But Jacqueline—who wants to become a doctor when she grows up—knows that there are challenges in following the community health workers’ advice. “We know we have to wash our hands, but water is very scarce here,” she says. “Therefore, it is very difficult for us to get enough water and soap to wash our hands and protect ourselves from the virus. On behalf of the children in the safe space, I would like to say, please bring us clean water and soap so we can keep clean and protect ourselves from this virus.”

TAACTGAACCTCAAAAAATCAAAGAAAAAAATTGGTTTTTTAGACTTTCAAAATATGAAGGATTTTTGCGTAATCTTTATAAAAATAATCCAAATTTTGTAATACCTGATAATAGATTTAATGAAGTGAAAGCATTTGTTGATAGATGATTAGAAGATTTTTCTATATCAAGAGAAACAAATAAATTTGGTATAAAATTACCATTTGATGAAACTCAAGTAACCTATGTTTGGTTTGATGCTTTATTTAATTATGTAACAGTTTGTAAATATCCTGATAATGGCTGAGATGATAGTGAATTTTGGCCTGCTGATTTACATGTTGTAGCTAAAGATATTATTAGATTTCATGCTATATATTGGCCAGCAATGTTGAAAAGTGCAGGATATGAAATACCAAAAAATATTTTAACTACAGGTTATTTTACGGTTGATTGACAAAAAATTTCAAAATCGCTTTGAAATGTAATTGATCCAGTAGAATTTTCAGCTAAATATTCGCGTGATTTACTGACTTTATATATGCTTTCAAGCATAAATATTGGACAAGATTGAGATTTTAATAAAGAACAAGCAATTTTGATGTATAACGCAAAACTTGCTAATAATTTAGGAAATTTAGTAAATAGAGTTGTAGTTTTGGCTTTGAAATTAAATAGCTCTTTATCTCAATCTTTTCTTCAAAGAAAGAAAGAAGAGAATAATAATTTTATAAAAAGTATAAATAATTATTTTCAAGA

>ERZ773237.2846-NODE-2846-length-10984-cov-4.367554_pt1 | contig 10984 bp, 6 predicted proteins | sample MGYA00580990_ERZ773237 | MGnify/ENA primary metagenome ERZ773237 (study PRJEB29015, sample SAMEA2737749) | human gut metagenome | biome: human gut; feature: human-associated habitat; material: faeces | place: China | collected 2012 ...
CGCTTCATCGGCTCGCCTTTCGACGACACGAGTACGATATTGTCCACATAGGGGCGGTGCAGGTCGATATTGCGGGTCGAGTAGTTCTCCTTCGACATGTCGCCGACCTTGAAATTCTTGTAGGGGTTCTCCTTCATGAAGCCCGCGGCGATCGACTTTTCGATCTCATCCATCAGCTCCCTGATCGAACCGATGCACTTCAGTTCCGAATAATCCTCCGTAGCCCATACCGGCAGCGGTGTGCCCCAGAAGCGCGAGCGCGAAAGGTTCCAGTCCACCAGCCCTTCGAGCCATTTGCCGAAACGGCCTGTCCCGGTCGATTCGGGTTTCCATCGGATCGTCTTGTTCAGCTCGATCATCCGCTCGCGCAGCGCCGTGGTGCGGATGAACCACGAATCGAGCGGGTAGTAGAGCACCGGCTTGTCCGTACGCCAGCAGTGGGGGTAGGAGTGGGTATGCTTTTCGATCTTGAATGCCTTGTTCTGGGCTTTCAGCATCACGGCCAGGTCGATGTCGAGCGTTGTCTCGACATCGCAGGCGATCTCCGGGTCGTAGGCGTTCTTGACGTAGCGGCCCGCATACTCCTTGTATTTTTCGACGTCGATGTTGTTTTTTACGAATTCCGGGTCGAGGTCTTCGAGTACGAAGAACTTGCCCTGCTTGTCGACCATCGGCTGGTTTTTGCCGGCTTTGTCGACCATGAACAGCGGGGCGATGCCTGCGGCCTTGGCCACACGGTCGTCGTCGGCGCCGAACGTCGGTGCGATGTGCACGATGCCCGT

Still, she’s grateful for the lessons she’s learned at the child-friendly space. “I thank the community health workers… at our safe space in Butembo because they also taught us how to protect others and ourselves.”

International Medical Corps is grateful for the support of GlobalGiving and its community of donors. Together, we are combatting the COVID-19 pandemic in the Democratic Republic of the Congo and around the world.

Our team conducting a COIVD-19-related training
Our team conducting a COIVD-19-related training
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Our team provides a COVID-19 training in Cameroon
Our team provides a COVID-19 training in Cameroon